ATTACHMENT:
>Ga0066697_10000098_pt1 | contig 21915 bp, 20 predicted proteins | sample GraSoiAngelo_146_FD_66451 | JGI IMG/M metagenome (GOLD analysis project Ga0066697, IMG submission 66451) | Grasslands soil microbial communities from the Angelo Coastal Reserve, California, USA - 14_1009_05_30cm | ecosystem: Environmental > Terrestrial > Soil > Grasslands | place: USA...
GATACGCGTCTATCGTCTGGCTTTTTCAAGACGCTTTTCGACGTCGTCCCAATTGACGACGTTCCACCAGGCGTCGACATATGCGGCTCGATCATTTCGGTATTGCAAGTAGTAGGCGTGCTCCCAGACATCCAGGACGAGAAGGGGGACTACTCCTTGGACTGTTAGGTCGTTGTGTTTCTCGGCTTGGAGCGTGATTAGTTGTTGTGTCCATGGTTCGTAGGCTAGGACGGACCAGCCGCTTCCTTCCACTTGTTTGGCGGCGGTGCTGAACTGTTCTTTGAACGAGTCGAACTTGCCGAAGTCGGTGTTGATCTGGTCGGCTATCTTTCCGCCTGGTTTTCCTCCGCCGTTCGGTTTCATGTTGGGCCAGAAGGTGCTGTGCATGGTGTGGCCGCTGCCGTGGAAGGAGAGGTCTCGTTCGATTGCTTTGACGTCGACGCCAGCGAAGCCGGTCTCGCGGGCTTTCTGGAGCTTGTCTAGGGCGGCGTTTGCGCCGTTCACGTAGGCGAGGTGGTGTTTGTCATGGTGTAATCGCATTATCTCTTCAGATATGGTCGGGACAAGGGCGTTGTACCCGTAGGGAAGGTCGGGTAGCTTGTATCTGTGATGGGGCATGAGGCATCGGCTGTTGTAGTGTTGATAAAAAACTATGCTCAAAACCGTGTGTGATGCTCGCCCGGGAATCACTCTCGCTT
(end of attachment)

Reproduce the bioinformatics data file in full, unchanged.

>Ga0066697_10000098_pt1 | contig 21915 bp, 20 predicted proteins | sample GraSoiAngelo_146_FD_66451 | JGI IMG/M metagenome (GOLD analysis project Ga0066697, IMG submission 66451) | Grasslands soil microbial communities from the Angelo Coastal Reserve, California, USA - 14_1009_05_30cm | ecosystem: Environmental > Terrestrial > Soil > Grasslands | place: USA...
GATACGCGTCTATCGTCTGGCTTTTTCAAGACGCTTTTCGACGTCGTCCCAATTGACGACGTTCCACCAGGCGTCGACATATGCGGCTCGATCATTTCGGTATTGCAAGTAGTAGGCGTGCTCCCAGACATCCAGGACGAGAAGGGGGACTACTCCTTGGACTGTTAGGTCGTTGTGTTTCTCGGCTTGGAGCGTGATTAGTTGTTGTGTCCATGGTTCGTAGGCTAGGACGGACCAGCCGCTTCCTTCCACTTGTTTGGCGGCGGTGCTGAACTGTTCTTTGAACGAGTCGAACTTGCCGAAGTCGGTGTTGATCTGGTCGGCTATCTTTCCGCCTGGTTTTCCTCCGCCGTTCGGTTTCATGTTGGGCCAGAAGGTGCTGTGCATGGTGTGGCCGCTGCCGTGGAAGGAGAGGTCTCGTTCGATTGCTTTGACGTCGACGCCAGCGAAGCCGGTCTCGCGGGCTTTCTGGAGCTTGTCTAGGGCGGCGTTTGCGCCGTTCACGTAGGCGAGGTGGTGTTTGTCATGGTGTAATCGCATTATCTCTTCAGATATGGTCGGGACAAGGGCGTTGTACCCGTAGGGAAGGTCGGGTAGCTTGTATCTGTGATGGGGCATGAGGCATCGGCTGTTGTAGTGTTGATAAAAAACTATGCTCAAAACCGTGTGTGATGCTCGCCCGGGAATCACTCTCGCTT